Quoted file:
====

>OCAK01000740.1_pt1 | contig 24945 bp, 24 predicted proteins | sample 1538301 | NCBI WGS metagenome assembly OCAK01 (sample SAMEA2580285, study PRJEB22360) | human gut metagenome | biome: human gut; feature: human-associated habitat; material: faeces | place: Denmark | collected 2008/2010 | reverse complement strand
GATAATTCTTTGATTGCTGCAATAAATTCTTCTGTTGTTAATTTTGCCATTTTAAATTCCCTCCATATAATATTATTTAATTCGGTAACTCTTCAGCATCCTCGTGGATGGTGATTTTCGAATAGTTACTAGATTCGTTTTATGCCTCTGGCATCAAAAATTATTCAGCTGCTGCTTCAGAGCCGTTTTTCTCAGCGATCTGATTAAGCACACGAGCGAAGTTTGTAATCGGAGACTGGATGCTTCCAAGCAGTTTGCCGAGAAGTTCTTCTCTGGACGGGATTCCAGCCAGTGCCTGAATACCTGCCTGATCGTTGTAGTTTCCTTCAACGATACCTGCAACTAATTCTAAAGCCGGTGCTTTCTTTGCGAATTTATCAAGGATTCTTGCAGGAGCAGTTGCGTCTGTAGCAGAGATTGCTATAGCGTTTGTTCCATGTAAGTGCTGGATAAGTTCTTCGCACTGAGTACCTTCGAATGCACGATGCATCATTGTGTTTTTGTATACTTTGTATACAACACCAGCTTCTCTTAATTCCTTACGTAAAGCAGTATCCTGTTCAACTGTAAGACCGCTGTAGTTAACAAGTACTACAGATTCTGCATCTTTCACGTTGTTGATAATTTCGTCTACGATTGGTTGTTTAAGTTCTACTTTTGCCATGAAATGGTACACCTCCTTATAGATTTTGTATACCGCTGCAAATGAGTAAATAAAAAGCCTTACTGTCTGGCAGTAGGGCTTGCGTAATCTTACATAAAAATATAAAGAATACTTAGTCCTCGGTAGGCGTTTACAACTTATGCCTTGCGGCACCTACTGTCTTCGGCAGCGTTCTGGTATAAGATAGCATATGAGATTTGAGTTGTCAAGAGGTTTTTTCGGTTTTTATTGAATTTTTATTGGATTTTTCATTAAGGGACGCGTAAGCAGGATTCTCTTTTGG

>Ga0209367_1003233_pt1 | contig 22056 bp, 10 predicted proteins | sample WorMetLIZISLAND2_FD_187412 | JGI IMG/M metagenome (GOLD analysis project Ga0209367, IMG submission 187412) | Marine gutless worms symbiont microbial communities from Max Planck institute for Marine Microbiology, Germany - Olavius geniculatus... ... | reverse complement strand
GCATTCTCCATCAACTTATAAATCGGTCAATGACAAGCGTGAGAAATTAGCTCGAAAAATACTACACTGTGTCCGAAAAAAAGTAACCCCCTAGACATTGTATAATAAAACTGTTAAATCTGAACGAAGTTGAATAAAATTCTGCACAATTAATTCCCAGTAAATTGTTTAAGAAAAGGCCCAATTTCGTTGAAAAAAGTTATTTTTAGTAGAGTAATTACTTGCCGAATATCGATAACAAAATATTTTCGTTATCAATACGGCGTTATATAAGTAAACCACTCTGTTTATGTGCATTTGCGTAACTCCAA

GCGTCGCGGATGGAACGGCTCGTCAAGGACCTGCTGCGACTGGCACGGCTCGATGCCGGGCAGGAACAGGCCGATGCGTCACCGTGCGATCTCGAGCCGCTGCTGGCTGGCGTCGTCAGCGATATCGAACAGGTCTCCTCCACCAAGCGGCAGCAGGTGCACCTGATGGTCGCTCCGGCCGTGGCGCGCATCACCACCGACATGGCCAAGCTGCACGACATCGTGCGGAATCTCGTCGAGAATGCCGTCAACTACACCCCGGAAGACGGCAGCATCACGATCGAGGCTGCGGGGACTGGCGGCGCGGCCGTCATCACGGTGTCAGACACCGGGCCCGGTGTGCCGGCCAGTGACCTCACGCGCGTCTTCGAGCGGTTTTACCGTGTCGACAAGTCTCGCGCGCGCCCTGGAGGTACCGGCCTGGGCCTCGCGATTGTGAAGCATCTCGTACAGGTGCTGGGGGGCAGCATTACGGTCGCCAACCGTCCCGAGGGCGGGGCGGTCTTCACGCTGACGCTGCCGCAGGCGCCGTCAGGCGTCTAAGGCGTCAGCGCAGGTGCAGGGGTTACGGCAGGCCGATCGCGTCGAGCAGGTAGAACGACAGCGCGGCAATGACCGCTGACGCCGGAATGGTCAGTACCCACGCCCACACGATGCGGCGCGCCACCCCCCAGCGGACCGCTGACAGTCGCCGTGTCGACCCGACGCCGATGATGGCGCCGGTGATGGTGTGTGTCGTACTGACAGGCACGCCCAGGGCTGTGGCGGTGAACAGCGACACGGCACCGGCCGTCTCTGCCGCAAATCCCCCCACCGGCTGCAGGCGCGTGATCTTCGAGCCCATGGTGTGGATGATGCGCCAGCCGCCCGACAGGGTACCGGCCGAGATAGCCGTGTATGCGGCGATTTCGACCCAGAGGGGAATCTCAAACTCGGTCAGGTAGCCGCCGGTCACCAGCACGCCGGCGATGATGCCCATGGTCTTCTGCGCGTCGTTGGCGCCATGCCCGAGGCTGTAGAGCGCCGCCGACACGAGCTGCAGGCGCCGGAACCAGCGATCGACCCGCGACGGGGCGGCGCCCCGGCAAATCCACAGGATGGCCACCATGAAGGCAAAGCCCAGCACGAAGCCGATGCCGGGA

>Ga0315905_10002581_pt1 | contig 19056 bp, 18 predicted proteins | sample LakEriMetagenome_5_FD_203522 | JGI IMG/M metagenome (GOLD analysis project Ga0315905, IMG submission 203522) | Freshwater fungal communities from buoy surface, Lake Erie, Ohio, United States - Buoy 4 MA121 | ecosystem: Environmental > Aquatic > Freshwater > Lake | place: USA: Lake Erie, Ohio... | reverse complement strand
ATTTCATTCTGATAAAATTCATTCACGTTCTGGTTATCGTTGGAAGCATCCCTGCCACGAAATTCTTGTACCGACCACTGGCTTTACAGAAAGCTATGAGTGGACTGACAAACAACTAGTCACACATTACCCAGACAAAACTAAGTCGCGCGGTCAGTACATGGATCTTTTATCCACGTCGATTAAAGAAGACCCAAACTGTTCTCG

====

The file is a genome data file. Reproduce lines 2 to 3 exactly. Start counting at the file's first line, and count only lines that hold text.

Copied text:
GATAATTCTTTGATTGCTGCAATAAATTCTTCTGTTGTTAATTTTGCCATTTTAAATTCCCTCCATATAATATTATTTAATTCGGTAACTCTTCAGCATCCTCGTGGATGGTGATTTTCGAATAGTTACTAGATTCGTTTTATGCCTCTGGCATCAAAAATTATTCAGCTGCTGCTTCAGAGCCGTTTTTCTCAGCGATCTGATTAAGCACACGAGCGAAGTTTGTAATCGGAGACTGGATGCTTCCAAGCAGTTTGCCGAGAAGTTCTTCTCTGGACGGGATTCCAGCCAGTGCCTGAATACCTGCCTGATCGTTGTAGTTTCCTTCAACGATACCTGCAACTAATTCTAAAGCCGGTGCTTTCTTTGCGAATTTATCAAGGATTCTTGCAGGAGCAGTTGCGTCTGTAGCAGAGATTGCTATAGCGTTTGTTCCATGTAAGTGCTGGATAAGTTCTTCGCACTGAGTACCTTCGAATGCACGATGCATCATTGTGTTTTTGTATACTTTGTATACAACACCAGCTTCTCTTAATTCCTTACGTAAAGCAGTATCCTGTTCAACTGTAAGACCGCTGTAGTTAACAAGTACTACAGATTCTGCATCTTTCACGTTGTTGATAATTTCGTCTACGATTGGTTGTTTAAGTTCTACTTTTGCCATGAAATGGTACACCTCCTTATAGATTTTGTATACCGCTGCAAATGAGTAAATAAAAAGCCTTACTGTCTGGCAGTAGGGCTTGCGTAATCTTACATAAAAATATAAAGAATACTTAGTCCTCGGTAGGCGTTTACAACTTATGCCTTGCGGCACCTACTGTCTTCGGCAGCGTTCTGGTATAAGATAGCATATGAGATTTGAGTTGTCAAGAGGTTTTTTCGGTTTTTATTGAATTTTTATTGGATTTTTCATTAAGGGACGCGTAAGCAGGATTCTCTTTTGG

>Ga0209367_1003233_pt1 | contig 22056 bp, 10 predicted proteins | sample WorMetLIZISLAND2_FD_187412 | JGI IMG/M metagenome (GOLD analysis project Ga0209367, IMG submission 187412) | Marine gutless worms symbiont microbial communities from Max Planck institute for Marine Microbiology, Germany - Olavius geniculatus... ... | reverse complement strand